Ph.D. Candidate, University of Minnesota, Twin Cities
Tuesday, February 19
9:00am - 10:15am
310 Kelly Hall
We live in an era of data deluge, where pervasive media collect massive amounts of data, often in a streaming fashion. A major portion of the data resides on networks representing a wide range of physical, biological, social, and financial interdependencies. Learning from these dynamic and large volumes of (network) data is hence expected to bring significant science and engineering advances along with consequent improvements in quality of life. However, with the blessings come big challenges. The sheer volume of data makes it impossible to run analytics in batch form. Large-scale datasets are noisy, incomplete, and prone to outliers. As many sources continuously generate data in real time, it is often impossible to store all of it. Thus, analytics must often be performed in real time, without a chance to revisit past entries. Furthermore, the networks on which the data reside can have very large size, and nodal attributes can be unavailable, e.g., due to privacy concerns. Meanwhile, new nodes can emerge over time, which can necessitate real-time evaluation of their nodal attributes. In response to these challenges, this talk will first introduce an online scalable function approximation scheme that is suitable for various machine learning tasks. The novel approach adaptively learns and tracks the sought nonlinear function ‘on the fly’ with quantifiable performance guarantees, even in adversarial environments with unknown dynamics. Building on this robust and scalable function approximation framework, a privacy-preserving graph-aware learning approach will be outlined next for learning over time-varying graphs with possibly growing sizes. Effectiveness of the novel algorithms will be showcased in several real-world datasets.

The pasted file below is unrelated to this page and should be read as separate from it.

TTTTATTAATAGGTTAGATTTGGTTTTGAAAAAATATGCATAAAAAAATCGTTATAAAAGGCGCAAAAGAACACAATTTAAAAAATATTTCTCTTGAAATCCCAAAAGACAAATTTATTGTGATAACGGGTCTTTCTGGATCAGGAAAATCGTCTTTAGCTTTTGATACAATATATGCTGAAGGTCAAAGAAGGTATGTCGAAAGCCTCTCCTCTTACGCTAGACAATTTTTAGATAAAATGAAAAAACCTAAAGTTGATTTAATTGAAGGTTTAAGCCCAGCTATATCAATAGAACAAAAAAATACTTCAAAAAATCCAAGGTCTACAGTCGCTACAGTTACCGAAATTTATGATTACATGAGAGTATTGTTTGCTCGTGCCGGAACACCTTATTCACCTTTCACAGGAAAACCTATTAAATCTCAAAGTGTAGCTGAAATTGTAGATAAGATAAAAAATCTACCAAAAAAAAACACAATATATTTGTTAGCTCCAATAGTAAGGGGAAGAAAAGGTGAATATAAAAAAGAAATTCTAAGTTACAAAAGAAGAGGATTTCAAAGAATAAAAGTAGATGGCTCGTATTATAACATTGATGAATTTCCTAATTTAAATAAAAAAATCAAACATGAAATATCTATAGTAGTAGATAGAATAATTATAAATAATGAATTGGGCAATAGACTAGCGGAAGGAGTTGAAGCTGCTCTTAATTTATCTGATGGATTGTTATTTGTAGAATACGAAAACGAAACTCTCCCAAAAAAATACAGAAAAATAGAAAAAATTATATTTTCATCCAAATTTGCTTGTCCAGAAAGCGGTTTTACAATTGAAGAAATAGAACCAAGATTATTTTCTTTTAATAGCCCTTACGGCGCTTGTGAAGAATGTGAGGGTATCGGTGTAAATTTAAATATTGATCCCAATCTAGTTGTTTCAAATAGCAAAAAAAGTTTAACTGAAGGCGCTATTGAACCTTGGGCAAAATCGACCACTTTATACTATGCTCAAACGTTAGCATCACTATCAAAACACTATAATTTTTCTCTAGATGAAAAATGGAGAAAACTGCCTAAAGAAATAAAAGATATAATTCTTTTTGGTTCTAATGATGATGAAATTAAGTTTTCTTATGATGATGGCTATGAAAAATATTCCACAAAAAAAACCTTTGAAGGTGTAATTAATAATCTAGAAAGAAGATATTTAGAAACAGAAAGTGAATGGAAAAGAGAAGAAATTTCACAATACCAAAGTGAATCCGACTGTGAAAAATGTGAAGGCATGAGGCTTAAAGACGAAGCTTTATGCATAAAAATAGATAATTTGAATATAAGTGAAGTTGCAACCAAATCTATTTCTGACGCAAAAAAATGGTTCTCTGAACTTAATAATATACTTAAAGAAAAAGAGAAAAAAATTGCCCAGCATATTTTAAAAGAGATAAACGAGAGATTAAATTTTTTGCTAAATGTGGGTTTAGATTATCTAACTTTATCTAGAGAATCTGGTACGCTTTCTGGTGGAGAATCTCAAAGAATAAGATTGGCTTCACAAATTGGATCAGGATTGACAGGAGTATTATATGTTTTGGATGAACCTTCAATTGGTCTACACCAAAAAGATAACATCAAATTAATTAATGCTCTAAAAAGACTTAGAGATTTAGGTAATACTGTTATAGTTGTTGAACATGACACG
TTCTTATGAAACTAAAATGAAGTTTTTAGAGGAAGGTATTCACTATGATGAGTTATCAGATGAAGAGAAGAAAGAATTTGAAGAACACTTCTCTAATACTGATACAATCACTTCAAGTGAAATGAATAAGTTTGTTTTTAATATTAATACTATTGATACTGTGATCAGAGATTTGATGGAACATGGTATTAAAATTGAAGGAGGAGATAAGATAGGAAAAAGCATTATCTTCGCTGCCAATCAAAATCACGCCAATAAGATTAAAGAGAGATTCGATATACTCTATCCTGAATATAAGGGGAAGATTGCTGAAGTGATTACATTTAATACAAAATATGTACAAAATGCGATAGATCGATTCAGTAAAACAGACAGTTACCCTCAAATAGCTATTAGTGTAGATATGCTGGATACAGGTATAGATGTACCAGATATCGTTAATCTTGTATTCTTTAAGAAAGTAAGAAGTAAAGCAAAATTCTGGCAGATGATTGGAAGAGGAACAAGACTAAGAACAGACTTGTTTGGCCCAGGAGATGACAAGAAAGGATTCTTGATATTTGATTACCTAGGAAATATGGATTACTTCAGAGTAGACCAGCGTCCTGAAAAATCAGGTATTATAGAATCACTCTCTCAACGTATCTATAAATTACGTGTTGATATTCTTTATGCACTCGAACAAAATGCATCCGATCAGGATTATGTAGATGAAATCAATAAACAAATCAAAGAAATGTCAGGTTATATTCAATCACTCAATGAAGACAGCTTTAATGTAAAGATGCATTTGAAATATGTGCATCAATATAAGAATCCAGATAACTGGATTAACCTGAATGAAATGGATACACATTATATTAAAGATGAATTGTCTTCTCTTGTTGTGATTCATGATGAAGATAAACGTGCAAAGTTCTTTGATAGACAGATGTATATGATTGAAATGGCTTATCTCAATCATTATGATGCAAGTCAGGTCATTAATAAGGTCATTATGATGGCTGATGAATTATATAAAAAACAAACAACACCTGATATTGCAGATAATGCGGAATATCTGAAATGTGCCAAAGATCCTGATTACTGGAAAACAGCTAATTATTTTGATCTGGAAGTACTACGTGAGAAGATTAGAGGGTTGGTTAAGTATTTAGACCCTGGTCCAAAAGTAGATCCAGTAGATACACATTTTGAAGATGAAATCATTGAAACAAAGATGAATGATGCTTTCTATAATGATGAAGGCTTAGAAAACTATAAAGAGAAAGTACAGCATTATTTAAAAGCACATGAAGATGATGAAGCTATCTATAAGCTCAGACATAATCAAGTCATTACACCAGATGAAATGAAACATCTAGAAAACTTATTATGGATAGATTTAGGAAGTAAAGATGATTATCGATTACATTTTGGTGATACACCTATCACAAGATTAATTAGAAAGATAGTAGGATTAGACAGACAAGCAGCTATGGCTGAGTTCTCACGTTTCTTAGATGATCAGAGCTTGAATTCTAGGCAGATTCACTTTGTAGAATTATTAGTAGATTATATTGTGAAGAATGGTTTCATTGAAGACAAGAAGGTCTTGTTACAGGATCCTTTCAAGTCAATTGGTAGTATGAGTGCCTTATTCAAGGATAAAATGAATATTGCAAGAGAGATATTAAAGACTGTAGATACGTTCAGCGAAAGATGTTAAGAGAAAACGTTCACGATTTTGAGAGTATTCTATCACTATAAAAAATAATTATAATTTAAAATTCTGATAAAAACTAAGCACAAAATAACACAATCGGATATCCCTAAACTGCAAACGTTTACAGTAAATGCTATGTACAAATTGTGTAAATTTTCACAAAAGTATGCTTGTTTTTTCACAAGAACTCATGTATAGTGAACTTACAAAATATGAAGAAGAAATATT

Yanning Shen received her B.Sc. and M.Sc. degrees in Electrical Engineering from the University of Electronic Science and Technology of China, in 2011 and 2014, respectively. Since September 2014, she has been working towards her Ph.D. degree with the Department of Electrical and Computer Engineering, University of Minnesota (UMN). Her research interests include data science, network science, machine learning, and statistical signal processing. She received the UESTC distinguished B.Sc. thesis Award in 2011, and distinguished M.Sc. Thesis Award in 2014. She was a Best Student Paper Award finalist of the 2017 IEEE International Workshop on Computational Advances in Multi-Sensor Adaptive Processing. She was selected to participate in 2017 Rising Stars in EECS Workshop at Stanford University, and received the UMN Doctoral Dissertation Fellowship in 2018.